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Literature & Fiction - Poetry

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ISBN: 9781736483527
Binding: Paperback
Author: Kelly Hoffer
Pages: 100
Trim: 8 x 9 inches
Published: 05/01/2023

Undershore examines the speaker's ongoing grief following the loss of her mother to breast cancer against the backdrop of a sustained engagement with the natural world. The manuscript is structured around a series of "visitations"—imagined encounters with the poet's mother after her death. The title "Undershore" is meant to describe the location of these visitations—littoral, submerged, oneiric—a space that is interior to the self while also at the edge of the self—intimate and peripheral—like the voice. Grief, in the speaker's experience, comes in waves, and so the title that conveys the tidal nature of the mother's returning to her, her constant glimmering in and out of daily existence. To mimic this movement, the visitations occur at loosely regular intervals throughout the manuscript, the book turning with each of the mother's returns. In between each poem titled "Visitation" are nestled other poems, some tightly-wound lyrics, some diffuse, floaty poems—all fascinated by the botanical world, by the shoreline, by desire, by intimacy and grief, and by the unexpected and inevitable way these concerns bleed into one another. The collection finds the ephemerality of the flower as it moves through its cycle of bloom and decay (and finally, sometimes, fruit) compounds and enriches the tidal movement of the work. Gardens and oceans hide things; both have depths, shades, shallows. The book finds an appeal and fascination in their shared habit of containing secrets. These poems invite the reader into hidden spaces, into an undershore, without fully disclosing its secrets.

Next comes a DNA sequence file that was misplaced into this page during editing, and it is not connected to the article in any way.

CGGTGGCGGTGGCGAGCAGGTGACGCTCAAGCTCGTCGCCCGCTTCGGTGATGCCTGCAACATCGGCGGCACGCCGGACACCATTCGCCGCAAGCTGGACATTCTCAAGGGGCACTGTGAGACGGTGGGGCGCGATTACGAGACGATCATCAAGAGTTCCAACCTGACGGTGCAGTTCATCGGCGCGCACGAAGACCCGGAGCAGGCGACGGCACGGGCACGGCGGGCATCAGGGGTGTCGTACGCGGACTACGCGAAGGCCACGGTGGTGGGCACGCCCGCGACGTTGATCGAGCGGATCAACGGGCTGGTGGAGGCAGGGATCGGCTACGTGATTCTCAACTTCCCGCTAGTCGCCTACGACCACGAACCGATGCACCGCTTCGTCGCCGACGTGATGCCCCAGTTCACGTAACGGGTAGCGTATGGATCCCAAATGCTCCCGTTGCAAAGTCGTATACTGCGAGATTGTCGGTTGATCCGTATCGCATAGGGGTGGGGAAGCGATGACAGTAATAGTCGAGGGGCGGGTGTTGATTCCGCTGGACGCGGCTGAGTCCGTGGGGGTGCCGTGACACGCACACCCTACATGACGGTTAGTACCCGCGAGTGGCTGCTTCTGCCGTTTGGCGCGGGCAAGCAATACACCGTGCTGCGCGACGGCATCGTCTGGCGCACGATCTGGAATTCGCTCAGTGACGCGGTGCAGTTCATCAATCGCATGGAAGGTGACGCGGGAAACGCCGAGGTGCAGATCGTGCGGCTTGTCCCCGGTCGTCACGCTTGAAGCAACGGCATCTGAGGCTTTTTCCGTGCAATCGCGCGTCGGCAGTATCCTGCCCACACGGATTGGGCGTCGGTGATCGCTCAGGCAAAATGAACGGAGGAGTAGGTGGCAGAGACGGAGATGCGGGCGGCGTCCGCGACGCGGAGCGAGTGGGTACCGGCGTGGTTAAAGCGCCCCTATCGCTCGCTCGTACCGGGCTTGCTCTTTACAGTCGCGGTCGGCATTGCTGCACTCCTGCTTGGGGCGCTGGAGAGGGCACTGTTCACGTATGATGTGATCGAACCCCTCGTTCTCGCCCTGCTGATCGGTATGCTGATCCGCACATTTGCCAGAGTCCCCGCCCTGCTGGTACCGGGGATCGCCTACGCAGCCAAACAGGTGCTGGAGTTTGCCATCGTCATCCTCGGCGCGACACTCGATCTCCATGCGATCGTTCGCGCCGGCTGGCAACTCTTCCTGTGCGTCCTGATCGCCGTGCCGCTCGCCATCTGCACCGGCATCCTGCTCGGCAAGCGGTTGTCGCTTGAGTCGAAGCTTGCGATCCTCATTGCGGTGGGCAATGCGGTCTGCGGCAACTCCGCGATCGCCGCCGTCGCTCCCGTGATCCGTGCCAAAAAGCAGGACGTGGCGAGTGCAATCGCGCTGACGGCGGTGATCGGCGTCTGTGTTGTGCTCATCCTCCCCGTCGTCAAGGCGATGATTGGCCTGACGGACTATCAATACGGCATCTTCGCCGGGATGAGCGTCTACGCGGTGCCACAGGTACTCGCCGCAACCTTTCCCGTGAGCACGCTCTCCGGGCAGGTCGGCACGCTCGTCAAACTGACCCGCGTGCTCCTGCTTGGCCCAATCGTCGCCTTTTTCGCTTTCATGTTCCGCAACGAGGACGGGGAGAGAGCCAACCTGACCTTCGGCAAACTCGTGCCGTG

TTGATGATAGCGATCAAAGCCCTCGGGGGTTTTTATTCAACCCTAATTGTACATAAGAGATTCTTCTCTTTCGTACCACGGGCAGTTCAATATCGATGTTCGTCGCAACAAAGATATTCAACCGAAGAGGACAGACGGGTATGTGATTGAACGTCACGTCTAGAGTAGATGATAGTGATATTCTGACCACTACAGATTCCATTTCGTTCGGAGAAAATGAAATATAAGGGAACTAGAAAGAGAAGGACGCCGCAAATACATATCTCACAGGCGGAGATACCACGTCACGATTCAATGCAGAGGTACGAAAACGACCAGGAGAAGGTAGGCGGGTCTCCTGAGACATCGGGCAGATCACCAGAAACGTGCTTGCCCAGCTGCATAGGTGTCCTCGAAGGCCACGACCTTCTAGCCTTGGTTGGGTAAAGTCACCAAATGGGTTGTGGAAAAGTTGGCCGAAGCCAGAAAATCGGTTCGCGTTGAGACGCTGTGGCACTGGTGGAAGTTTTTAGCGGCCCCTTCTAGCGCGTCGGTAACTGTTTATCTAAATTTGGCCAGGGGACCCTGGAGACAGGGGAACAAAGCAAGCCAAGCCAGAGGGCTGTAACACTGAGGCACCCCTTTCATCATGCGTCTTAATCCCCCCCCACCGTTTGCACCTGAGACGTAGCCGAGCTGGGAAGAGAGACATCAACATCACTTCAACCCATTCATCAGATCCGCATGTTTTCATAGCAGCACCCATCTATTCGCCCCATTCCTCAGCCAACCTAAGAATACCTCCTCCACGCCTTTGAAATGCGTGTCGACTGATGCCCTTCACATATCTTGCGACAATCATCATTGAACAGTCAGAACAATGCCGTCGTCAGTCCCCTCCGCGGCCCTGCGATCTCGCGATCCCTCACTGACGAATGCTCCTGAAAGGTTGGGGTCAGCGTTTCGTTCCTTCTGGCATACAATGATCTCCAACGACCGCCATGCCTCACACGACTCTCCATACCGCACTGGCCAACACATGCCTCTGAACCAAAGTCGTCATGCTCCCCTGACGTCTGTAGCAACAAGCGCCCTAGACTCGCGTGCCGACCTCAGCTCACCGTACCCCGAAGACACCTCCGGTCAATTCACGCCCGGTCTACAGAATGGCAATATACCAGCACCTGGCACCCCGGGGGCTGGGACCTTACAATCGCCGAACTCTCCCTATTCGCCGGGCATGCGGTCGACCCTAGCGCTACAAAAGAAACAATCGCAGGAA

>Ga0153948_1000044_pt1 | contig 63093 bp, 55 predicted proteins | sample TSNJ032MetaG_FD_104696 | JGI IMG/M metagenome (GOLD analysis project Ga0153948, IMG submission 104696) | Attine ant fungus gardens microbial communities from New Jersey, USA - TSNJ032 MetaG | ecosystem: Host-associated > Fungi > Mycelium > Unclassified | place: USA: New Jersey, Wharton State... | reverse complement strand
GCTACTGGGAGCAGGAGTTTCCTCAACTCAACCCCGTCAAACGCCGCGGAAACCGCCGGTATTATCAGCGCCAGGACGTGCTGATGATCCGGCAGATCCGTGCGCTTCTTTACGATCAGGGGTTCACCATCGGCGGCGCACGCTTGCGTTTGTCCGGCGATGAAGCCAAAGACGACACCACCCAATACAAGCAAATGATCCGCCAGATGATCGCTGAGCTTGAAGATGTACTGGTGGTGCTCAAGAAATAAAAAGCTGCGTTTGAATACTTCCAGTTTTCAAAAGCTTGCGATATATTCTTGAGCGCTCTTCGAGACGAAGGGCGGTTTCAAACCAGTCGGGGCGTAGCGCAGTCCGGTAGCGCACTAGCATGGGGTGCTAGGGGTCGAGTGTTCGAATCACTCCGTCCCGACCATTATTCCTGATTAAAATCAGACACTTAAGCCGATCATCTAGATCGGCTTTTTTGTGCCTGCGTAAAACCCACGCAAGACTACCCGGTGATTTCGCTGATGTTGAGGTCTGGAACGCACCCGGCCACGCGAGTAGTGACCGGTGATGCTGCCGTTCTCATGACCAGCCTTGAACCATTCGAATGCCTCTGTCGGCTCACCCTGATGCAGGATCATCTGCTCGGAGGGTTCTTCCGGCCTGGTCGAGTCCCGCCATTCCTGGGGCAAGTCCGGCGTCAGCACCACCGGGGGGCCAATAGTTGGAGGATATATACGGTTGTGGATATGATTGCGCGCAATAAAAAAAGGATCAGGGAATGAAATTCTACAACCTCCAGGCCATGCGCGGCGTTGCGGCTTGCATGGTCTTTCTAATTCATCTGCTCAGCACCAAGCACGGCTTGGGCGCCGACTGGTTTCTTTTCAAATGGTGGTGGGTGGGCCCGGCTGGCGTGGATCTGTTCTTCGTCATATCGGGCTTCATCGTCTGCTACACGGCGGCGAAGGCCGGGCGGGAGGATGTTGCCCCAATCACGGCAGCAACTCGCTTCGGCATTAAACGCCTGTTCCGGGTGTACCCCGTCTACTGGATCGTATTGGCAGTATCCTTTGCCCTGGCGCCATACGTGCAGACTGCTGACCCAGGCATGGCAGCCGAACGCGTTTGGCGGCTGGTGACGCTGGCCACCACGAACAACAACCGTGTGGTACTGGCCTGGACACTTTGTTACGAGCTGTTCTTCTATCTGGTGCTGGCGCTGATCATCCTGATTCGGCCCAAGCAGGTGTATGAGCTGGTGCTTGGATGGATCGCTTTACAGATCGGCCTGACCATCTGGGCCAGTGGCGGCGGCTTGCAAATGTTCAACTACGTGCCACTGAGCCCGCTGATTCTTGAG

Kelly Hoffer is a poet and book artist. Her poetry was recognized as a finalist for the National Poetry Series in both 2020 and 2021. She holds an MFA in Poetry from the Iowa Writers' Workshop, and a PhD in Literatures in English from Cornell University. She currently teaches in the MFA program at the University of Michigan as the Helen Zell Visiting Professor in Poetry.


"One of Anna Atkins's cyanotypes wraps around the cover of Kelly Hoffer's UNDERSHORE. Amongst Hoffer's poems are QR codes—looking themselves like dappled shadows—leading to images of cyanotype squares, also made by the poet. Hoffer's cyanotypes contain botanical prints of her own, alongside scraps of language, and squares and triangles of shadow. Viewed as a group, each square suggests traditional quilt block patterns—fittingly, these cyanotypes were sewn into a paper quilt that Hoffer brought along on many stops of her book tour. UNDERSHORE, as you can perhaps already imagine, is rich in media and rich with resonance. The lines between material and ineffable things—between shadow and object, light and paper, breath and fabric, digital and material, needle and paper—slip and hitch throughout the collection, and I am left with the lingering impression of, well, impressions. The acts of pressing, imprinting, shadowing, and piercing recur across the poems, mirrored in their visual supplements. In UNDERSHORE, many threads are available for pulling. Here, the one I've picked up is the sequence of poems each entitled 'Visitation,' which are scattered throughout the expansive collection. The 'Visitation' poems narrate appearances, across dreams and half-memories, of the speaker's mother, who is dead. It is as if these poems, too, are attempting to record a shadow." - Lindsey Webb